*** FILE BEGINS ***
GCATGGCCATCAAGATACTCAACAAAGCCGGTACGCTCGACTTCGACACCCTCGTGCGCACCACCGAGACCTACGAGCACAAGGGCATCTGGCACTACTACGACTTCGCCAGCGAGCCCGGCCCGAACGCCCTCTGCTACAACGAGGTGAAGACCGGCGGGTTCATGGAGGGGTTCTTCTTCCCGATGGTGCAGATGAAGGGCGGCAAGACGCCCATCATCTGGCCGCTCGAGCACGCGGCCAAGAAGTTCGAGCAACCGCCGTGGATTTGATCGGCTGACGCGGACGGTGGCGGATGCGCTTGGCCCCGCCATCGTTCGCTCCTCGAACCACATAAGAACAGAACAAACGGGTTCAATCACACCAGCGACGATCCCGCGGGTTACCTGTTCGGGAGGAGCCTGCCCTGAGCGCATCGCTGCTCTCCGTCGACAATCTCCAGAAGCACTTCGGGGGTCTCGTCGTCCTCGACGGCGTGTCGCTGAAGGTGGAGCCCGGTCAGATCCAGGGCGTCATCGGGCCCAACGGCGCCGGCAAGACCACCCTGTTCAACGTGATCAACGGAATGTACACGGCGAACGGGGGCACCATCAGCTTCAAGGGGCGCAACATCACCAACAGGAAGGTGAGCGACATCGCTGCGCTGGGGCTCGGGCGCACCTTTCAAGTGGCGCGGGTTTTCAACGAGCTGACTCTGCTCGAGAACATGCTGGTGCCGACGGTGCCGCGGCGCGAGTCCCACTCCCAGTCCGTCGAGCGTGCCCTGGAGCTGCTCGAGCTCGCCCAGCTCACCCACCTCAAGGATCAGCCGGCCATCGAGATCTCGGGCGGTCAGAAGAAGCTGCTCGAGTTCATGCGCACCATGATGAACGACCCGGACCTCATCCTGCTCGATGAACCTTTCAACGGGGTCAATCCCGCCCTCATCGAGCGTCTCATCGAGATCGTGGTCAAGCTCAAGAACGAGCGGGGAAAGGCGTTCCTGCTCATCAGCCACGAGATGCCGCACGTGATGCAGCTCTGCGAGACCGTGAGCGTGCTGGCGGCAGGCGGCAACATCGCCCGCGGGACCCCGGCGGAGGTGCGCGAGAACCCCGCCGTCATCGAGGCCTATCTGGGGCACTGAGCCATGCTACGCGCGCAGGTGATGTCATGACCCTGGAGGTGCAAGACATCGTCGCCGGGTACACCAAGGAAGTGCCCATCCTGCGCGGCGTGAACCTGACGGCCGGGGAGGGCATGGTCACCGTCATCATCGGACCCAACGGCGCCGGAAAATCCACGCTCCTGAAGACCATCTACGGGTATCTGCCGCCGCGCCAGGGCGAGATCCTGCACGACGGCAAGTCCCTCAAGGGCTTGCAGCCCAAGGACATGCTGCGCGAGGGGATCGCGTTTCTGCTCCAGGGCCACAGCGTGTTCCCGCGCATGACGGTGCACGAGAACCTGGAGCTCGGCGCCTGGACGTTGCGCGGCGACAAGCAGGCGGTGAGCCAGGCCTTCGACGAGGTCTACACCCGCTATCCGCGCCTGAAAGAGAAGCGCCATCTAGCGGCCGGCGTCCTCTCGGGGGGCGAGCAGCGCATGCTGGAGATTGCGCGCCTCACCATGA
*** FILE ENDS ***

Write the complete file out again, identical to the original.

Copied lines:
GCATGGCCATCAAGATACTCAACAAAGCCGGTACGCTCGACTTCGACACCCTCGTGCGCACCACCGAGACCTACGAGCACAAGGGCATCTGGCACTACTACGACTTCGCCAGCGAGCCCGGCCCGAACGCCCTCTGCTACAACGAGGTGAAGACCGGCGGGTTCATGGAGGGGTTCTTCTTCCCGATGGTGCAGATGAAGGGCGGCAAGACGCCCATCATCTGGCCGCTCGAGCACGCGGCCAAGAAGTTCGAGCAACCGCCGTGGATTTGATCGGCTGACGCGGACGGTGGCGGATGCGCTTGGCCCCGCCATCGTTCGCTCCTCGAACCACATAAGAACAGAACAAACGGGTTCAATCACACCAGCGACGATCCCGCGGGTTACCTGTTCGGGAGGAGCCTGCCCTGAGCGCATCGCTGCTCTCCGTCGACAATCTCCAGAAGCACTTCGGGGGTCTCGTCGTCCTCGACGGCGTGTCGCTGAAGGTGGAGCCCGGTCAGATCCAGGGCGTCATCGGGCCCAACGGCGCCGGCAAGACCACCCTGTTCAACGTGATCAACGGAATGTACACGGCGAACGGGGGCACCATCAGCTTCAAGGGGCGCAACATCACCAACAGGAAGGTGAGCGACATCGCTGCGCTGGGGCTCGGGCGCACCTTTCAAGTGGCGCGGGTTTTCAACGAGCTGACTCTGCTCGAGAACATGCTGGTGCCGACGGTGCCGCGGCGCGAGTCCCACTCCCAGTCCGTCGAGCGTGCCCTGGAGCTGCTCGAGCTCGCCCAGCTCACCCACCTCAAGGATCAGCCGGCCATCGAGATCTCGGGCGGTCAGAAGAAGCTGCTCGAGTTCATGCGCACCATGATGAACGACCCGGACCTCATCCTGCTCGATGAACCTTTCAACGGGGTCAATCCCGCCCTCATCGAGCGTCTCATCGAGATCGTGGTCAAGCTCAAGAACGAGCGGGGAAAGGCGTTCCTGCTCATCAGCCACGAGATGCCGCACGTGATGCAGCTCTGCGAGACCGTGAGCGTGCTGGCGGCAGGCGGCAACATCGCCCGCGGGACCCCGGCGGAGGTGCGCGAGAACCCCGCCGTCATCGAGGCCTATCTGGGGCACTGAGCCATGCTACGCGCGCAGGTGATGTCATGACCCTGGAGGTGCAAGACATCGTCGCCGGGTACACCAAGGAAGTGCCCATCCTGCGCGGCGTGAACCTGACGGCCGGGGAGGGCATGGTCACCGTCATCATCGGACCCAACGGCGCCGGAAAATCCACGCTCCTGAAGACCATCTACGGGTATCTGCCGCCGCGCCAGGGCGAGATCCTGCACGACGGCAAGTCCCTCAAGGGCTTGCAGCCCAAGGACATGCTGCGCGAGGGGATCGCGTTTCTGCTCCAGGGCCACAGCGTGTTCCCGCGCATGACGGTGCACGAGAACCTGGAGCTCGGCGCCTGGACGTTGCGCGGCGACAAGCAGGCGGTGAGCCAGGCCTTCGACGAGGTCTACACCCGCTATCCGCGCCTGAAAGAGAAGCGCCATCTAGCGGCCGGCGTCCTCTCGGGGGGCGAGCAGCGCATGCTGGAGATTGCGCGCCTCACCATGA